Wednesday, May 12, 2010

Hezekiah's Passover

Every reader of Hezekiah's reform in Judah should be impressed by the steps taken to have all Israel and Judah celebrate the Passover.  Driven by a repentant heart for the people, Hezekiah implemented reforms to restore worship as God intended.  One reform mentioned specifically was the Passover.  The joint time of Passover/Unleavened Bread was one of three required events for Jewish men (Exo 23:14-17) and was to always be held on the 14th of Abib, the first month of the year.  Only in the event of uncleanness or distance could someone not respond, and then only to the second month.  Such was the case here.  Because of Judah's great sin and idolatry practiced by his father Ahaz (2 Chr 28:22-24), the temple and priesthood were in disarray and required cleansing, prompting Hezekiah to initiate action and call for the feast to be held at the later time.

Passover Observed

The Invitation – The chronicler records that Hezekiah sent word to both kingdoms of the great feast about to take place.  Ephraim and Manasseh are singled out as receiving letters most likely because of their relative size and importance in the north.  That the king invited the northern kingdom says a great deal about his desire for those wayward brethren.  Here was an opportunity for him to exalt the Lord while inviting the Northern Kingdom to worship together as one people.

The invitation's message was a call of repentance (2 Chr 30:6-9).  Hezekiah knows Israel has lived wickedly and needs to return to the God of their fathers.  He understands the goodness and mercy that can be extended to them by returning to the
Lord.  The king knows that if they only heed, not only will their generation be healed and blessed, but also their children will benefit.

The Response – Couriers delivered the message to the north, who were largely unreceptive, though some did respond and attend (2 Chr 30:11, 18).  In the south, the people were wholeheartedly given to the task of restoring God's rightful place among them (2 Chr 30:12).

The Feast – Because so much cleansing amongst the Levites had to be accomplished in order properly fulfill the feast requirements, the people came together in the second month.  Many of the non-priestly tribes still had not properly consecrated themselves but kept the feast anyway in view of Hezekiah's prayer that they be pardoned for this shortcoming—one divinely and willingly answered.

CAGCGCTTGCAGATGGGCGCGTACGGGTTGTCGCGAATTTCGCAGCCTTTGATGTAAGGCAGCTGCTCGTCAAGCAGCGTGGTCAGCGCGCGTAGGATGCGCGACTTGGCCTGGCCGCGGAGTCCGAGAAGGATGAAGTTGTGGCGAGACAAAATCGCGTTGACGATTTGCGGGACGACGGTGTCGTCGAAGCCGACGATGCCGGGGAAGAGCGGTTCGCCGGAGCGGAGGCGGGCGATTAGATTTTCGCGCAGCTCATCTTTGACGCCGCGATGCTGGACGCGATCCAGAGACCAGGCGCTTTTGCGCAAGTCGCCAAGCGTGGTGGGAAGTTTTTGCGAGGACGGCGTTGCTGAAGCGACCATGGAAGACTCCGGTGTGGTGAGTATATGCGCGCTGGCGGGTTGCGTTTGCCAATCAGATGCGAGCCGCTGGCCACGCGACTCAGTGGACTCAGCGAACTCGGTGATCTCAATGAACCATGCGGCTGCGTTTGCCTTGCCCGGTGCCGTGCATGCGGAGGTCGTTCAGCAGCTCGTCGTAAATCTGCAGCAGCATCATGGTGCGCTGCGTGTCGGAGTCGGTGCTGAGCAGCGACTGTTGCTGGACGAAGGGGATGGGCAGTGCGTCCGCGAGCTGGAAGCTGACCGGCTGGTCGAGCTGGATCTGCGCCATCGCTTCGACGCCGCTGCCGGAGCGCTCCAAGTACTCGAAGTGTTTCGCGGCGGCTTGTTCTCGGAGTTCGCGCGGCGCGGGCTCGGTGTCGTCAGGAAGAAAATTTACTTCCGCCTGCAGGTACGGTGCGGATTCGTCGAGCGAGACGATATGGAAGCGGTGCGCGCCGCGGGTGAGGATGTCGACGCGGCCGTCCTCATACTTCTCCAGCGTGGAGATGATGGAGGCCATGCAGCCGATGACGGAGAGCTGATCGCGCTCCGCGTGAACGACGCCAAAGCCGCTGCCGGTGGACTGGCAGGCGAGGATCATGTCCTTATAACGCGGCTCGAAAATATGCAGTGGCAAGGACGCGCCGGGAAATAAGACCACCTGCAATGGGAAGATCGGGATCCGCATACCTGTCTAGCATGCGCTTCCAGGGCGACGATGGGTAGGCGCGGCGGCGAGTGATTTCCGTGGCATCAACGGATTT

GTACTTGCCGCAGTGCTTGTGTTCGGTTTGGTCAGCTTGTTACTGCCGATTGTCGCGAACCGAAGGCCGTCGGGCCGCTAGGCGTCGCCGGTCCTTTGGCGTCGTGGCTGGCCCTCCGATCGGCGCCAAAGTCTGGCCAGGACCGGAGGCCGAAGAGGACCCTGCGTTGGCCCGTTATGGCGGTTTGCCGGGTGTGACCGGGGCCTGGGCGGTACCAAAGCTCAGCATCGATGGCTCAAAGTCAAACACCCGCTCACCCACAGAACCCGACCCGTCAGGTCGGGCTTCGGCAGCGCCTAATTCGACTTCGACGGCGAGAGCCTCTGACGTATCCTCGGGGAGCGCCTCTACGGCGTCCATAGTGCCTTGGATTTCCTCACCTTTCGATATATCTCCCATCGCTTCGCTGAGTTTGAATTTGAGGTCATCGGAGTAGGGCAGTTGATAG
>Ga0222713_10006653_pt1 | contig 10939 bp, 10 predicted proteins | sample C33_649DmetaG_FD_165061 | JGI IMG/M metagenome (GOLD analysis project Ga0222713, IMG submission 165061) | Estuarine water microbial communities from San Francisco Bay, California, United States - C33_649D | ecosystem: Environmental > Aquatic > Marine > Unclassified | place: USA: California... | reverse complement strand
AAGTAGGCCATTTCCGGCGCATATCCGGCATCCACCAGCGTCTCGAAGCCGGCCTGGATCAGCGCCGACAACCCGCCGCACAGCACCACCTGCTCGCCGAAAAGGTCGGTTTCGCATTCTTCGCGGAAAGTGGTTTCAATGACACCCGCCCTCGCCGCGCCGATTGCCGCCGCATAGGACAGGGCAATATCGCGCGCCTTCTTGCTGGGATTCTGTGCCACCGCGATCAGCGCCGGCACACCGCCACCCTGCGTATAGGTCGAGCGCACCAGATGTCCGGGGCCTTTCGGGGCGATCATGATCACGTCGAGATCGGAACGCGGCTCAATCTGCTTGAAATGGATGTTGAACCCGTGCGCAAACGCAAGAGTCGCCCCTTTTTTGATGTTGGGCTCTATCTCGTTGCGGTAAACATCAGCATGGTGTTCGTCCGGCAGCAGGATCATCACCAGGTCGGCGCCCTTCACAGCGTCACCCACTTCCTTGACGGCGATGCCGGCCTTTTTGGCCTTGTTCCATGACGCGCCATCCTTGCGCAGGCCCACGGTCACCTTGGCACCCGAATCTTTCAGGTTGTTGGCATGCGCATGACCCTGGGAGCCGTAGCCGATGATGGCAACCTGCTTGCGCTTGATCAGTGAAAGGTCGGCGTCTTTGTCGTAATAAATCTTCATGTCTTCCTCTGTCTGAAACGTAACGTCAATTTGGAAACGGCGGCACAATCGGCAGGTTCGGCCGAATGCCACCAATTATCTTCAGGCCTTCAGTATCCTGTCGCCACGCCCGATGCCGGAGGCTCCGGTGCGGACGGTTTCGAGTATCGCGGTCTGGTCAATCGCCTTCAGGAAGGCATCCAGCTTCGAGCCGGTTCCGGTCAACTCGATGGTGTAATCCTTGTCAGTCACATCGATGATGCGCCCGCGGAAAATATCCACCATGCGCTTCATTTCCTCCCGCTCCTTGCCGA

Hezekiah had so supplied the people with animals for offering that the people feasted not just for for the prescribed seven days but fourteen, even exceeding the required practice by sacrificing peace offerings each day and ending with a blessing of the people by the priests  (2 Chr 30:21-27).  The net result was great joy in Jerusalem and a resolve so that at the end of the feast, the people went home and destroyed the idolatrous things not just in Judah but in Ephraim and Manasseh as well (2 Chr 31:1).


1.  Above all things the Lord desires his people to worship before him in spirit and truth (John 4:23-24).  This does not allow for just any expression of worship.  Often people attempt to perform acts of worship that he does not condone and hope it is acceptable.  No, God had clearly articulated what was required from his people to be acceptable worship.  He was willing to make up what was lacking, because they had a mind to complete that lack in themselves.  God noted this, and they were made clean in order to offer with clean hands and pure heart.

2.  The Lord's commands are not burdensome (1 John 5:3).  He orchestrates all things to glorify himself and to be for our good.  How could he who is by nature good do any less?  We do well to follow by faith all he has told us through Christ.

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